A typical arrangement of glass, polycarbonate plastic, and interlayers in bulletproof glass.

Artwork: Bulletproof glass is essentially a multi-layer sandwich of glass and plastic, but there are many different ways of arranging the ingredients. In this example, there are multiple layers of glass with thin plastic interlayers binding them together and one thick layer of polycarbonate—but many other arrangements are possible.

To make simple PVB-based bulletproof glass, the thin PVB film is sandwiched between the thicker glass to make a laminate, which is heated and compressed so the plastic melts and begins to bond to the glass. Often this process happens in a vacuum to prevent air becoming trapped between the layers, which makes the laminate weaker and affects its optical properties (distorting the light that passes through). The unit is then fully "cooked" at a much higher temperature (up to about 150°C or 300°F) and pressure (up to about 13–14 times normal atmospheric pressure) in an autoclave (a kind of industrial pressure cooker). The main difficulty with the process is ensuring that the plastic and glass layers stick together properly with no air trapped between them, and ensuring the autoclave's heat and pressure doesn't distort the plastic so it becomes difficult to see through. (You can read more about the manufacturing process in US Patent: 5,445,890, listed in full in the references below.)

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Where is bulletproof glass used?

USAF public domain photo of bulletproof glass

Photo: This bulletproof armor withstood the impact of a .30 caliber armor-piercing bullet fired from 23 m (25 yards) away using a Russian M-44 sniper rifle. Picture courtesy of US Air Force.

Bulletproof glass comes in all shapes and sizes to give different levels of protection in different situations. You're most likely to find it in places like banks, where the tellers typically sit behind thick bulletproof windows and use bulletproof drawers to exchange paperwork and money with customers. Generally speaking, the thicker the glass and the more layers it has, the more energy it can absorb and the more protection it will give. Basic bulletproof glass ranges from about 3cm (1.185 in) to 4cm (1.59 in) thick, but it can be made twice this thick if necessary.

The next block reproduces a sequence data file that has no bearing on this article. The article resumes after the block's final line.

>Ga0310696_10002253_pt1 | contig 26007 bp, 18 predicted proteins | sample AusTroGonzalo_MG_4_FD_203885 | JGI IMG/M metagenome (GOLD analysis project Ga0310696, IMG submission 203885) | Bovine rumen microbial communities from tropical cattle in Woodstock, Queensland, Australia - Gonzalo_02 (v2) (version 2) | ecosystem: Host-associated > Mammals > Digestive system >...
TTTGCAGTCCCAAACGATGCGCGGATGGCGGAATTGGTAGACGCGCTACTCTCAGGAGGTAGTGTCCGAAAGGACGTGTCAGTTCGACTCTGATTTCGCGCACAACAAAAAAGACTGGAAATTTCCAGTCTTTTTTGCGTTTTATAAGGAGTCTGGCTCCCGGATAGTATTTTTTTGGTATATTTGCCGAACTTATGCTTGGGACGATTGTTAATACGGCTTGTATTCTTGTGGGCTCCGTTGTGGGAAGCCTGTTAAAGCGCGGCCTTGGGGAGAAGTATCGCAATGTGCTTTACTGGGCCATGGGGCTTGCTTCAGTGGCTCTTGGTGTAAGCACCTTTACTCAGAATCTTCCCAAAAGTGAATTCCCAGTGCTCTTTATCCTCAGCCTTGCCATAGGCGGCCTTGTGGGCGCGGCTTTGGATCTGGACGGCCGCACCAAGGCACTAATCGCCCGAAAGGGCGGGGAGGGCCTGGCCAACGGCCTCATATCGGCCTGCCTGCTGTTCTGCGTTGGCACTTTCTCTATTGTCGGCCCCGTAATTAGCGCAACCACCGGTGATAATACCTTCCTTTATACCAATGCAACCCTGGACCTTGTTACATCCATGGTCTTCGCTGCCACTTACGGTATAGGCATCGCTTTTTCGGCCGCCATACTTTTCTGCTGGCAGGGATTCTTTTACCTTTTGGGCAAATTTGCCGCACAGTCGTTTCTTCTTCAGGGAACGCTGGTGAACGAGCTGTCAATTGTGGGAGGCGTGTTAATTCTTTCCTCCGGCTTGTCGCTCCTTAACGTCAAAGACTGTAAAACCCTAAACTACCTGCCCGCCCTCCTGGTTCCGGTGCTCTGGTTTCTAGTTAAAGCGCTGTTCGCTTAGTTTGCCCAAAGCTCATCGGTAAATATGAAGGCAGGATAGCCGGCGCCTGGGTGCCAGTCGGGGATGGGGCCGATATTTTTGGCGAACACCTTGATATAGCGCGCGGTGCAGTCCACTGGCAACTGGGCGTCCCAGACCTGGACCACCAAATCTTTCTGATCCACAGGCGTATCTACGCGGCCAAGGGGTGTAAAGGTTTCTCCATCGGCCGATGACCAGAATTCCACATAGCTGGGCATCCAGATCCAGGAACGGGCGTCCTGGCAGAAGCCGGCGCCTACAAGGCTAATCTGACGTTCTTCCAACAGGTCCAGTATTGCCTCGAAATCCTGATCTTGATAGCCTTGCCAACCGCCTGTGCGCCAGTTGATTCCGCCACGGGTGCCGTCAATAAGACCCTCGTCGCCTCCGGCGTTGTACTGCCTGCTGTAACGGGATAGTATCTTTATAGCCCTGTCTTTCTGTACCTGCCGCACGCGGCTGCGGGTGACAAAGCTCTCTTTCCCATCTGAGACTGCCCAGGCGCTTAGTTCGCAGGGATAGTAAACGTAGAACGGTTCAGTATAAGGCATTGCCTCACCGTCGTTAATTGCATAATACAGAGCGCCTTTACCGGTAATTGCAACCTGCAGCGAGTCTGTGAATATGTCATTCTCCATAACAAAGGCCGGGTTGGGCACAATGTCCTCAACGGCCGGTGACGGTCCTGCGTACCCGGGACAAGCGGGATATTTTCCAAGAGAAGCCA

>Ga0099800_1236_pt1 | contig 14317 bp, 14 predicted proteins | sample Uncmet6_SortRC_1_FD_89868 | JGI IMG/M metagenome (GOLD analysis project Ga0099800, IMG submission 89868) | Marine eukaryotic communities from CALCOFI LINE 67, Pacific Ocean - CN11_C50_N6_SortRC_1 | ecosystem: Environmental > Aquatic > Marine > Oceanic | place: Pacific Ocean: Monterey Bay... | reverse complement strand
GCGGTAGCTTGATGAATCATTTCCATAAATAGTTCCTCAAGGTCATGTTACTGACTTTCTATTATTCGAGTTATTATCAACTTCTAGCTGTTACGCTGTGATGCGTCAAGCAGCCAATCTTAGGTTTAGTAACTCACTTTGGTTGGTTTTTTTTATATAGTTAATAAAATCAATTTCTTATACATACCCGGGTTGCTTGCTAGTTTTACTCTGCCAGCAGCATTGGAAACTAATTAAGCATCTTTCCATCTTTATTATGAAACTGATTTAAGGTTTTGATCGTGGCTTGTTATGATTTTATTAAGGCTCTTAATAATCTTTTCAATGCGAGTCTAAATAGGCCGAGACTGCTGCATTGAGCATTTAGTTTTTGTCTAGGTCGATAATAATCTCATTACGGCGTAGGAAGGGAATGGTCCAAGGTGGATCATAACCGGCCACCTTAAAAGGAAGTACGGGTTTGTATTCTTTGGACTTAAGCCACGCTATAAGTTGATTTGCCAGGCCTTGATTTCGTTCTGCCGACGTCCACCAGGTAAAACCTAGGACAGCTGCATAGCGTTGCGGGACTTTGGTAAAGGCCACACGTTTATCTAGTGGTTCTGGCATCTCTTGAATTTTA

The only problem is, the thicker you make bulletproof glass the heavier it becomes. That may not be a problem in a bank, but it's certainly a consideration when you're trying to bulletproof a president's car or a "Popemobile". Making bulletproof glass thicker also makes it slightly more opaque, because light struggles to get through all those extra layers. That can cause difficulties if it impairs the driver's visibility. Rap artist Buster Rhymes ran into problems in 2007 when police stopped his SUV (with its 5cm/2in-thick bulletproof glass) "for having excessively tinted windows" (only 70 percent light transmission).

Standards for bulletproof glass

Different standards exist in different parts of the world. In the United States, the effectiveness of bulletproof glass is typically compared using NIJ (National Institute of Justice) Standard 0108 for Ballistic Resistant Protective Materials (September 1985), which lists seven kinds of armor broken into five main types (Types I, II-A, II, III-A, III, IV, and Special). The highest classification, Type IV, must be able to cope with a single hit from a 30-caliber armor piercing rifle with a bullet mass of 10.8g and measured velocity of 868±15m/s. In the UK, the relevant British Standard is BS EN 1063:2000, which compares nine different types of glass (BR1 for handguns and rifles, BR2–4 for handguns, BR5–7 for rifles; and SG1–2 for shotguns). Elsewhere in Europe, that's equivalent to CEN 1063.

Bar chart comparing bulletproof glass standard EN 1063 for BR1-7

Chart: You need thicker glass to stop bullets with higher velocities and energies. This chart compares the effectiveness of bulletproof glass rated BR1–7 on the standard EN/CEN 1063. BR1 would typically be around 13–15mm (0.5–0.6in) thick; BR7 would be more like 75–85mm (3–3.5in)—roughly six times thicker.

Who invented bulletproof glass?

Modern bulletproof glass is simply a variation on laminated safety glass, and that was invented by a French chemist named Édouard Bénédictus (1878–1930), who took out a patent on the idea in 1909. His original version used celluloid (an early plastic) sandwiched between two sheets of glass. The idea of using polyvinyl plastics in laminated glass dates from 1936, when it was first proposed by Earl Fix of the Pittsburgh Plate Glass Company. Popular Science was flagging up the possible use of bulletproof glass in armored police buses the following year (in its April 1937 issue). If you wanted "bulletproof glass" before the 1930s, you had to resort to using very thick ordinary glass: gangster Al Capone's 1928 Cadillac—one of the first ever bulletproof vehicles—didn't have modern laminated safety glass but inch-thick ordinary glass.

Artwork showing the sandwich of glass and plastic in Earl Fix's PVA safety glass, from US Patent 2,045,130

Artwork: Earl Fix's idea was to sandwich polyvinyl acetal resin (PVA) between two layers of glass. Artwork from US Patent 2,045,130: Safety Glass, courtesy of US Patent and Trademark Office.

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Text copyright © Chris Woodford 2008, 2020. All rights reserved.